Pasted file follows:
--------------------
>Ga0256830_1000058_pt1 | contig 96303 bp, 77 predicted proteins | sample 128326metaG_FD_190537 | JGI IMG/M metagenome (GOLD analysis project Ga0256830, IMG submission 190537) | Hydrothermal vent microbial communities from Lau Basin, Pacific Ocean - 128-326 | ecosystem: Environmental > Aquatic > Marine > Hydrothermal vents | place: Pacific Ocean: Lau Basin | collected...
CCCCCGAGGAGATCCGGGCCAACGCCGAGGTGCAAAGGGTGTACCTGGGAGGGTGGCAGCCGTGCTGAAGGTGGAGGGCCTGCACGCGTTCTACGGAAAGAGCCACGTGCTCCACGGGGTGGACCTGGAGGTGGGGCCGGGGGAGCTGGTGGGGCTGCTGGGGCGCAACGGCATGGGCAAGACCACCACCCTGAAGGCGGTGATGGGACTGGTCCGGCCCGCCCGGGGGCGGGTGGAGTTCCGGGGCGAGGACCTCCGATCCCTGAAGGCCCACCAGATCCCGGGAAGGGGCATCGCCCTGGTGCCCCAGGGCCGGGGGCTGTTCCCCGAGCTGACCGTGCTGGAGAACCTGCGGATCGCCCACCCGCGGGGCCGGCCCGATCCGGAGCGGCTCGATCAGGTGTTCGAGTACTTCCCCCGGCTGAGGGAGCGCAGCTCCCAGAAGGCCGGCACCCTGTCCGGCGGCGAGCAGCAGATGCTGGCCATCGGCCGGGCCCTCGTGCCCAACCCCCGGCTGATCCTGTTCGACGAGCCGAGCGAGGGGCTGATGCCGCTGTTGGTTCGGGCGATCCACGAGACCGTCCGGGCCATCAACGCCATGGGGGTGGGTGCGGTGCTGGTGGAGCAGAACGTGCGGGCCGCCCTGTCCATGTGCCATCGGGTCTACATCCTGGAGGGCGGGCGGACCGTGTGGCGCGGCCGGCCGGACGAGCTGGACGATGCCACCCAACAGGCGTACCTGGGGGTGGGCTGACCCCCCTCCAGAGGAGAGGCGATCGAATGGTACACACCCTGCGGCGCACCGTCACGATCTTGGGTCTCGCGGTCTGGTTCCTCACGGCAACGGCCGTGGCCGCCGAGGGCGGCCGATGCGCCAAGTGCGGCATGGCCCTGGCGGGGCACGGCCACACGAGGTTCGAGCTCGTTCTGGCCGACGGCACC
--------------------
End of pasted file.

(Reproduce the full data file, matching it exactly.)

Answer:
>Ga0256830_1000058_pt1 | contig 96303 bp, 77 predicted proteins | sample 128326metaG_FD_190537 | JGI IMG/M metagenome (GOLD analysis project Ga0256830, IMG submission 190537) | Hydrothermal vent microbial communities from Lau Basin, Pacific Ocean - 128-326 | ecosystem: Environmental > Aquatic > Marine > Hydrothermal vents | place: Pacific Ocean: Lau Basin | collected...
CCCCCGAGGAGATCCGGGCCAACGCCGAGGTGCAAAGGGTGTACCTGGGAGGGTGGCAGCCGTGCTGAAGGTGGAGGGCCTGCACGCGTTCTACGGAAAGAGCCACGTGCTCCACGGGGTGGACCTGGAGGTGGGGCCGGGGGAGCTGGTGGGGCTGCTGGGGCGCAACGGCATGGGCAAGACCACCACCCTGAAGGCGGTGATGGGACTGGTCCGGCCCGCCCGGGGGCGGGTGGAGTTCCGGGGCGAGGACCTCCGATCCCTGAAGGCCCACCAGATCCCGGGAAGGGGCATCGCCCTGGTGCCCCAGGGCCGGGGGCTGTTCCCCGAGCTGACCGTGCTGGAGAACCTGCGGATCGCCCACCCGCGGGGCCGGCCCGATCCGGAGCGGCTCGATCAGGTGTTCGAGTACTTCCCCCGGCTGAGGGAGCGCAGCTCCCAGAAGGCCGGCACCCTGTCCGGCGGCGAGCAGCAGATGCTGGCCATCGGCCGGGCCCTCGTGCCCAACCCCCGGCTGATCCTGTTCGACGAGCCGAGCGAGGGGCTGATGCCGCTGTTGGTTCGGGCGATCCACGAGACCGTCCGGGCCATCAACGCCATGGGGGTGGGTGCGGTGCTGGTGGAGCAGAACGTGCGGGCCGCCCTGTCCATGTGCCATCGGGTCTACATCCTGGAGGGCGGGCGGACCGTGTGGCGCGGCCGGCCGGACGAGCTGGACGATGCCACCCAACAGGCGTACCTGGGGGTGGGCTGACCCCCCTCCAGAGGAGAGGCGATCGAATGGTACACACCCTGCGGCGCACCGTCACGATCTTGGGTCTCGCGGTCTGGTTCCTCACGGCAACGGCCGTGGCCGCCGAGGGCGGCCGATGCGCCAAGTGCGGCATGGCCCTGGCGGGGCACGGCCACACGAGGTTCGAGCTCGTTCTGGCCGACGGCACC